An object of the present invention is to provide an automatic focussing arrangement in which a measure of focus is derived from the information content of an image of the scene itself.

According to the invention there is provided a focussing system comprising:

detector means capable of generating an electrical signal representing intensity of electromagnetic radiation prevailing in the image plane of said system,

a processing means for deriving from said electrical signal further electrical signals representing differences of intensity between respective neighbouring locations in the image plane,

further processing means comprising means capable of evaluating the number of said further electrical signals representing differences of intensity exceeding each of a plurality of different, fixed threshold values, and means for weighting each said number by a respective amount and for summing the weighted numbers thereby to generate a control signal representing the focus of the image,

and drive means, responsive to said control signal, to vary the focus of said optical system.

For a better understanding of the present invention and to show how the same may be carried into effect, reference will now be made, by way of example, to the accompanying drawings, in which:

FIG. 1 is a schematic block diagram of an automatically focussed optical system in accordance with the invention,

FIGS. 2 and 3 are diagrams explaining the operation of the system of FIG. 1,

FIG. 4 is a schematic block diagram of a digital filter used in the system,

FIG. 5A is a schematic block diagram of a circuit for choosing random sample times,

FIG. 5B is a schematic block diagram of a circuit for choosing random samples,

FIG. 6 is a schematic block diagram of a circuit for forming the modulus of the difference between successive samples,

FIG. 7 is a schematic block diagram of a circuit for forming a histogram of the differences,

FIG. 8 is a schematic block diagram of a circuit for forming a measure of focus, and

FIG. 9 is a schematic block diagram of a servo mechanism for varying ther focus of the optical system.

In the Figures a line with an oblique through it adjacent a letter n, p or q indicates n p or q parallel conductors for an n, p or q bit digital word, the bits being in parallel.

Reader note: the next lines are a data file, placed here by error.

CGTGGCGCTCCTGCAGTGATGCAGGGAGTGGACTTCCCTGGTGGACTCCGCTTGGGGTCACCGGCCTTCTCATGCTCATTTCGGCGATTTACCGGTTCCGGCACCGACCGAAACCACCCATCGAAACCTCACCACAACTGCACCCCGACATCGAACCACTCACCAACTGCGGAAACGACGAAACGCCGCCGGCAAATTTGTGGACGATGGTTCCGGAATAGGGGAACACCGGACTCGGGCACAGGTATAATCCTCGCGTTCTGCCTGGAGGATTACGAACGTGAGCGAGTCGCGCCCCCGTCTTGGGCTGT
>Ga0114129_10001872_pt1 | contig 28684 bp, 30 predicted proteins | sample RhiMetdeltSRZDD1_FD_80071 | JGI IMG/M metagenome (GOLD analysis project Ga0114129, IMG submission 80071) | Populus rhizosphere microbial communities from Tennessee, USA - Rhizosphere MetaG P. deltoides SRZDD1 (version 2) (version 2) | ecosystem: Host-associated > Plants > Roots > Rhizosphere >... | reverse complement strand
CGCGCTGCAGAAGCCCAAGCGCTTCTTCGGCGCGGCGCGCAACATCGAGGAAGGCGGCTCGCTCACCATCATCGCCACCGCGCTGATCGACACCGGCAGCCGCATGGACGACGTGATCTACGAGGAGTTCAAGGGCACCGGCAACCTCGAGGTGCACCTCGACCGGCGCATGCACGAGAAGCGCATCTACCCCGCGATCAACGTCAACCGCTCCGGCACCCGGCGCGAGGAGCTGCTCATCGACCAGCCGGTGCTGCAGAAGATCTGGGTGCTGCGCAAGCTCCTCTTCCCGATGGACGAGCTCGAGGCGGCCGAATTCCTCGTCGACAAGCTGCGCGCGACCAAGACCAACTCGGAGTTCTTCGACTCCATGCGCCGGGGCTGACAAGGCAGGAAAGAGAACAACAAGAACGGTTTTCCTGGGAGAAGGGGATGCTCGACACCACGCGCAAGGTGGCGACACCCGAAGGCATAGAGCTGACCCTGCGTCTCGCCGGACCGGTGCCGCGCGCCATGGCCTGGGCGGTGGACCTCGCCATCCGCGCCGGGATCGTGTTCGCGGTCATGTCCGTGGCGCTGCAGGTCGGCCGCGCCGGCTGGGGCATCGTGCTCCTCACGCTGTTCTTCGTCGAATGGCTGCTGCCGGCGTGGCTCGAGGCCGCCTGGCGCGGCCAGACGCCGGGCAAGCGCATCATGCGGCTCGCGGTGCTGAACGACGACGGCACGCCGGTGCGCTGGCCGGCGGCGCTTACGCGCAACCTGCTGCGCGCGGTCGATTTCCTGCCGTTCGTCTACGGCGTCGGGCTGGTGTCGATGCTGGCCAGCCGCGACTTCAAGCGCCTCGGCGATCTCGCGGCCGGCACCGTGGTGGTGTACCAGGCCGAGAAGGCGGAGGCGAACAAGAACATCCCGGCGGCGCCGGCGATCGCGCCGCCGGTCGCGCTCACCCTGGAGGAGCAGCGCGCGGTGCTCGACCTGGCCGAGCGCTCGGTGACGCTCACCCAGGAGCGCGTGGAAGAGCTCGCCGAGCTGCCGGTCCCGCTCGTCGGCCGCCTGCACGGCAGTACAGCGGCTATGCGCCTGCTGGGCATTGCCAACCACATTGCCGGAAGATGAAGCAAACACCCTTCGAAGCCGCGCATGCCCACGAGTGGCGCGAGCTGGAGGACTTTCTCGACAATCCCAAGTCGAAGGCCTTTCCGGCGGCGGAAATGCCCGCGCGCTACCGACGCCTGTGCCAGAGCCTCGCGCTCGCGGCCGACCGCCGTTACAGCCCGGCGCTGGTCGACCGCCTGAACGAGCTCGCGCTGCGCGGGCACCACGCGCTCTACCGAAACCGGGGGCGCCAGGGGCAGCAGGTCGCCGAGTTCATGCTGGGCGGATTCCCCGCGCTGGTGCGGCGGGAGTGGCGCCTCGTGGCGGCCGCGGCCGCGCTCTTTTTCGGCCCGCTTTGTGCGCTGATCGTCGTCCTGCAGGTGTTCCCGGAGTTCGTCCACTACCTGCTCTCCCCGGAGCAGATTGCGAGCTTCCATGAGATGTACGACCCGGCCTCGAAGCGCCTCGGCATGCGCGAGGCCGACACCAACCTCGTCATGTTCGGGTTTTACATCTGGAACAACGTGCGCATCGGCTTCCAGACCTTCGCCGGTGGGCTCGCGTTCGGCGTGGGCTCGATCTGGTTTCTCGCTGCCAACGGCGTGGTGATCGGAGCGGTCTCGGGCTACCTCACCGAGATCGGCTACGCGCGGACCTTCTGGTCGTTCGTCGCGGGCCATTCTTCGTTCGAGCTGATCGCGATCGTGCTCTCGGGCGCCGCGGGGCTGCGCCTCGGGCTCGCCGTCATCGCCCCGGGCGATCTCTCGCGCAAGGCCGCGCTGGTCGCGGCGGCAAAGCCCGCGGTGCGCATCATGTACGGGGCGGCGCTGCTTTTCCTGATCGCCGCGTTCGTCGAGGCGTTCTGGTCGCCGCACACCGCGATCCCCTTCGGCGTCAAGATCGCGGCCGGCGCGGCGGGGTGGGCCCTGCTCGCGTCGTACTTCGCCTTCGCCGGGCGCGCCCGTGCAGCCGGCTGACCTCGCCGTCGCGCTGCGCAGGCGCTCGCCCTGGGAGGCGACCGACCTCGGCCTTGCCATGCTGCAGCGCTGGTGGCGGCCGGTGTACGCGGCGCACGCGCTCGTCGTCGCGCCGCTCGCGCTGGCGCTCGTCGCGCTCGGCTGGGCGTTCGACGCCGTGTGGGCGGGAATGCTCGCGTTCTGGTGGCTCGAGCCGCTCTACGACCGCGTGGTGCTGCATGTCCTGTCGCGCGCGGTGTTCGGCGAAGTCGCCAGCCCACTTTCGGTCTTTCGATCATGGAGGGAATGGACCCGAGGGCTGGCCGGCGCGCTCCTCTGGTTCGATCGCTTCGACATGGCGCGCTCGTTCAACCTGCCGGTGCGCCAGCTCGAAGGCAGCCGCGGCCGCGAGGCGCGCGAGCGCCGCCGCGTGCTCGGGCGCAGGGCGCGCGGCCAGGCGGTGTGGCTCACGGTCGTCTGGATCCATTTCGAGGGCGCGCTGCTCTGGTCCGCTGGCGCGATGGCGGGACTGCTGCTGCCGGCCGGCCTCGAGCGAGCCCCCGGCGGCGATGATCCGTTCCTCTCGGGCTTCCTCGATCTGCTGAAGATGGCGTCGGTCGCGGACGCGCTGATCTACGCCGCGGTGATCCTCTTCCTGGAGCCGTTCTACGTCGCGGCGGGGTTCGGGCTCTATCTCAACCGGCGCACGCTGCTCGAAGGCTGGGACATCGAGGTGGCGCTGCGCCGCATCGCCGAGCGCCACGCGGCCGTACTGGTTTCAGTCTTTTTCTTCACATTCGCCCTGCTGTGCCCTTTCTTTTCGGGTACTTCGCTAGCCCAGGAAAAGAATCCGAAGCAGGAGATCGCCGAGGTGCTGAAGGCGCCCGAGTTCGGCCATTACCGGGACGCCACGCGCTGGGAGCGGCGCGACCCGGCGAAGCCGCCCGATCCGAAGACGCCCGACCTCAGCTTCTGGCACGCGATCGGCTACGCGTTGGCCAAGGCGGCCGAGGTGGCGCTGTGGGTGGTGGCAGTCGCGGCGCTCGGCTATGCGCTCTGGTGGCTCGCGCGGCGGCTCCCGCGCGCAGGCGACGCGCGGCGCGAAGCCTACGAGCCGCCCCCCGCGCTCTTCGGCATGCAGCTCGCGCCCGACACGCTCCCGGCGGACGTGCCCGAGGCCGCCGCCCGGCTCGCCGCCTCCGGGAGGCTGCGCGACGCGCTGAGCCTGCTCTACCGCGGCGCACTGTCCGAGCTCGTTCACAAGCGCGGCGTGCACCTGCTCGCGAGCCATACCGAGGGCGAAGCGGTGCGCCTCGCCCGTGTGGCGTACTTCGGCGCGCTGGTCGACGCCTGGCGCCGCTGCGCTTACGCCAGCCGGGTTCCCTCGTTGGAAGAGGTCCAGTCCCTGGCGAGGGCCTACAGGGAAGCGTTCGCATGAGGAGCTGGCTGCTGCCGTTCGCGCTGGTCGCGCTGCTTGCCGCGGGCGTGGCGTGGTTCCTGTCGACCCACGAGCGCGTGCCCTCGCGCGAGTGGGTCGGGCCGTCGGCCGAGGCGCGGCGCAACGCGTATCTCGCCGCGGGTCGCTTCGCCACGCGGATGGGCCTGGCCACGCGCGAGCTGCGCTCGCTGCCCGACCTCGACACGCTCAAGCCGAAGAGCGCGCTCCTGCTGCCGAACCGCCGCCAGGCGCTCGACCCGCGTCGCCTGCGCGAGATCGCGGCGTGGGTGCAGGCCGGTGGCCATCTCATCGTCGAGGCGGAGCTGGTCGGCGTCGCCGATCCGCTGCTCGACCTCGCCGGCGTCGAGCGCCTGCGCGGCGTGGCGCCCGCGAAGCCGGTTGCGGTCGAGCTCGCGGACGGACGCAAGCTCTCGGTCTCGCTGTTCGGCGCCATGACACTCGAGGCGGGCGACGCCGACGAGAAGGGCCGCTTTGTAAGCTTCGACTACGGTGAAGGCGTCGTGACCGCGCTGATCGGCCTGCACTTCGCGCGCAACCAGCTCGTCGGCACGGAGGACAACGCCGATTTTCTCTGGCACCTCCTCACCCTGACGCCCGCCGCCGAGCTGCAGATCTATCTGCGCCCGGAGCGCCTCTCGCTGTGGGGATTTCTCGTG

SUMMARY OF THE ILLUSTRATIVE SYSTEM SHOWN IN FIG. 1

As the focus of an image of a scene moves away from optimum, the high spatial frequencies in the image are progressively reduced and the information content in the image is progressively reduced. In the limit a badly focused image will tend to a uniform intensity.

The present invention uses the number of edges in a scene as a measure of the high frequency content of the scene. In the examples of the invention described hereinafter an edge value is defined as the modulus of the difference between adjacent samples of an image of the scene.

In the system of FIG. 1, an optical system 1 produces an optical image of a scene and the image is scanned by a detection and processing device 2 including light-sensitive detectors whose outputs are processed by signal processors to produce a video signal of, for example, standard 625 line TV format.

The video signal is fed to an analogue to digital converter 3 to produce n bit samples of the video signal, where n, in this example is six.

A sampling clock 4 feeds clock pulses to the converter 3, the clock 4 being kept in synchronism with the video signal by line pulses fed to it by a sync. separator 5, which receives the video signal. The clock 4 also produces on a line 4a clock pulses synchronous with the samples.

Instead of forming edge values for every pair of samples in the image, the edge values are formed for sets of samples having random positions in the image, thus reducing the amount of circuitry required. Referring to FIG. 2 a scene comprises most information of interest in the central third B of its field of view, the top third A being for instance sky or other background and the bottom third C foreground. Thus, in this example the sets of samples S are taken at random from the central third B only. For this purpose the clock pulses are fed together with line and field pulses from the sync. separator 5, to a circuit 6 which chooses random times (synchronous with the clock pulses) within the respective TV lines for selecting the sets of the samples, one set being chosen per TV line. The circuit 6 in turn controls a circuit 7 which allows the chosen sets to pass to a circuit 8 for forming a histogram of edge values.

Referring to FIG. 3, the histogram which is formed is a histogram of the number of edge values exceeding thresholds tm. Thus the vertical bar 30 associated with the highest threshold represents a small number of edge values, whilst the bar 31 associated with the threshold zero represents all the edge values.

As shown in FIG. 3, the shape of the histogram varies with focus, because as focus deteriorates, the image tends to a more uniform intensity. Line D represents the shape of the histogram for optimum focus, line E for moderate focus, and line F for bad focus.

The edge values associated with the highest thresholds are most sensitive to the degree of focus, especially where the focus changes are small. Thus, as shown in FIG. 3B, the highest value part of the histogram is chosen, and a measure F of focus derived therefrom.